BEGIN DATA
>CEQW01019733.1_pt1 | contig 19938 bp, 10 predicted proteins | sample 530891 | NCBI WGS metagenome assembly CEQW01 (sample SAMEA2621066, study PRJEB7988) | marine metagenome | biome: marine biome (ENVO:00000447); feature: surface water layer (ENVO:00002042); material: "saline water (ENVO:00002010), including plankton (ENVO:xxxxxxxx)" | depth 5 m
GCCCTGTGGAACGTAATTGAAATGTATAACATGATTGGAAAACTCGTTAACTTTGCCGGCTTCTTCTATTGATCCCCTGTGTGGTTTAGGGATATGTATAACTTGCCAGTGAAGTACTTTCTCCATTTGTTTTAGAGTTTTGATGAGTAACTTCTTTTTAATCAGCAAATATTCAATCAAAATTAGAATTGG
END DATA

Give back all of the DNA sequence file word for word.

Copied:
>CEQW01019733.1_pt1 | contig 19938 bp, 10 predicted proteins | sample 530891 | NCBI WGS metagenome assembly CEQW01 (sample SAMEA2621066, study PRJEB7988) | marine metagenome | biome: marine biome (ENVO:00000447); feature: surface water layer (ENVO:00002042); material: "saline water (ENVO:00002010), including plankton (ENVO:xxxxxxxx)" | depth 5 m
GCCCTGTGGAACGTAATTGAAATGTATAACATGATTGGAAAACTCGTTAACTTTGCCGGCTTCTTCTATTGATCCCCTGTGTGGTTTAGGGATATGTATAACTTGCCAGTGAAGTACTTTCTCCATTTGTTTTAGAGTTTTGATGAGTAACTTCTTTTTAATCAGCAAATATTCAATCAAAATTAGAATTGG